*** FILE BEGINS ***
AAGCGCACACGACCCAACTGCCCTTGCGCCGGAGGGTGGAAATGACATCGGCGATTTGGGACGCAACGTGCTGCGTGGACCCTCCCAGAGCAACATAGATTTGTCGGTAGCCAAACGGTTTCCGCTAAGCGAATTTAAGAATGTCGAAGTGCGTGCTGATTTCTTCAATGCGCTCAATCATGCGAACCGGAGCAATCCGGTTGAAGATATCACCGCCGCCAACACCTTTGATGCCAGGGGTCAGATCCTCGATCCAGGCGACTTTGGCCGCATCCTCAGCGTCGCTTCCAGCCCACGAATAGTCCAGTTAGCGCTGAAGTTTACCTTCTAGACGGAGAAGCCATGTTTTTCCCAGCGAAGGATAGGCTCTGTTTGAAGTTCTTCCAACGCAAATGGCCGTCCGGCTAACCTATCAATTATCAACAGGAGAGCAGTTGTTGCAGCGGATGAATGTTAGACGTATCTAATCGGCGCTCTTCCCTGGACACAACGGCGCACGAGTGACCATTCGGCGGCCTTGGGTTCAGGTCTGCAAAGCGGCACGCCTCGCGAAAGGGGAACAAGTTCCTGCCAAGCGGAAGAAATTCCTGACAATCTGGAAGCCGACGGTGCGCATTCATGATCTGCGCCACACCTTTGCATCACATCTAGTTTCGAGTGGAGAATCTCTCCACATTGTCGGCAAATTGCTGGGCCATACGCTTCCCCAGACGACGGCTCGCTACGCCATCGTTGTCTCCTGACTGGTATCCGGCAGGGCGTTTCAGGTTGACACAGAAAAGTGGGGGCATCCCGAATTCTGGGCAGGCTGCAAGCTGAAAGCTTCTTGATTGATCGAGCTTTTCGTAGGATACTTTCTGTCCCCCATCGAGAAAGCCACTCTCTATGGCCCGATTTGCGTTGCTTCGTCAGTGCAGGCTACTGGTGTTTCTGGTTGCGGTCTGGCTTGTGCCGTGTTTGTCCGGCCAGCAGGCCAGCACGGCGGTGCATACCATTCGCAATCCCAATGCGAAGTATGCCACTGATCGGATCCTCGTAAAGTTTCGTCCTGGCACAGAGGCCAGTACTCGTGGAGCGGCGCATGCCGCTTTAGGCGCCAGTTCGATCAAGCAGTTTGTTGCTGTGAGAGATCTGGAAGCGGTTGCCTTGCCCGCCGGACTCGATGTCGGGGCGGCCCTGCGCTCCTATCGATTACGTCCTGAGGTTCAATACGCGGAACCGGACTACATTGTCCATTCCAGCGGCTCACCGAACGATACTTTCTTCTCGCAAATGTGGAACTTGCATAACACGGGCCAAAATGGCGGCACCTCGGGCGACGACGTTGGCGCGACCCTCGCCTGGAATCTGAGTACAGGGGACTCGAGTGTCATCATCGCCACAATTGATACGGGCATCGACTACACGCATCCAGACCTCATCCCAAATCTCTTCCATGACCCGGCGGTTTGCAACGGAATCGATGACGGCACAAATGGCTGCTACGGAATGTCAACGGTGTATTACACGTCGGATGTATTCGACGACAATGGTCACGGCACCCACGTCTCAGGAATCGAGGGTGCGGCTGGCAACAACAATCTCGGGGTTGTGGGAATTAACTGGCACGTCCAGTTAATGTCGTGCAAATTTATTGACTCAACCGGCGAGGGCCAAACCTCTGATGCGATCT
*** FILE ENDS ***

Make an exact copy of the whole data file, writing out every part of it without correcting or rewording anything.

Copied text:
AAGCGCACACGACCCAACTGCCCTTGCGCCGGAGGGTGGAAATGACATCGGCGATTTGGGACGCAACGTGCTGCGTGGACCCTCCCAGAGCAACATAGATTTGTCGGTAGCCAAACGGTTTCCGCTAAGCGAATTTAAGAATGTCGAAGTGCGTGCTGATTTCTTCAATGCGCTCAATCATGCGAACCGGAGCAATCCGGTTGAAGATATCACCGCCGCCAACACCTTTGATGCCAGGGGTCAGATCCTCGATCCAGGCGACTTTGGCCGCATCCTCAGCGTCGCTTCCAGCCCACGAATAGTCCAGTTAGCGCTGAAGTTTACCTTCTAGACGGAGAAGCCATGTTTTTCCCAGCGAAGGATAGGCTCTGTTTGAAGTTCTTCCAACGCAAATGGCCGTCCGGCTAACCTATCAATTATCAACAGGAGAGCAGTTGTTGCAGCGGATGAATGTTAGACGTATCTAATCGGCGCTCTTCCCTGGACACAACGGCGCACGAGTGACCATTCGGCGGCCTTGGGTTCAGGTCTGCAAAGCGGCACGCCTCGCGAAAGGGGAACAAGTTCCTGCCAAGCGGAAGAAATTCCTGACAATCTGGAAGCCGACGGTGCGCATTCATGATCTGCGCCACACCTTTGCATCACATCTAGTTTCGAGTGGAGAATCTCTCCACATTGTCGGCAAATTGCTGGGCCATACGCTTCCCCAGACGACGGCTCGCTACGCCATCGTTGTCTCCTGACTGGTATCCGGCAGGGCGTTTCAGGTTGACACAGAAAAGTGGGGGCATCCCGAATTCTGGGCAGGCTGCAAGCTGAAAGCTTCTTGATTGATCGAGCTTTTCGTAGGATACTTTCTGTCCCCCATCGAGAAAGCCACTCTCTATGGCCCGATTTGCGTTGCTTCGTCAGTGCAGGCTACTGGTGTTTCTGGTTGCGGTCTGGCTTGTGCCGTGTTTGTCCGGCCAGCAGGCCAGCACGGCGGTGCATACCATTCGCAATCCCAATGCGAAGTATGCCACTGATCGGATCCTCGTAAAGTTTCGTCCTGGCACAGAGGCCAGTACTCGTGGAGCGGCGCATGCCGCTTTAGGCGCCAGTTCGATCAAGCAGTTTGTTGCTGTGAGAGATCTGGAAGCGGTTGCCTTGCCCGCCGGACTCGATGTCGGGGCGGCCCTGCGCTCCTATCGATTACGTCCTGAGGTTCAATACGCGGAACCGGACTACATTGTCCATTCCAGCGGCTCACCGAACGATACTTTCTTCTCGCAAATGTGGAACTTGCATAACACGGGCCAAAATGGCGGCACCTCGGGCGACGACGTTGGCGCGACCCTCGCCTGGAATCTGAGTACAGGGGACTCGAGTGTCATCATCGCCACAATTGATACGGGCATCGACTACACGCATCCAGACCTCATCCCAAATCTCTTCCATGACCCGGCGGTTTGCAACGGAATCGATGACGGCACAAATGGCTGCTACGGAATGTCAACGGTGTATTACACGTCGGATGTATTCGACGACAATGGTCACGGCACCCACGTCTCAGGAATCGAGGGTGCGGCTGGCAACAACAATCTCGGGGTTGTGGGAATTAACTGGCACGTCCAGTTAATGTCGTGCAAATTTATTGACTCAACCGGCGAGGGCCAAACCTCTGATGCGATCT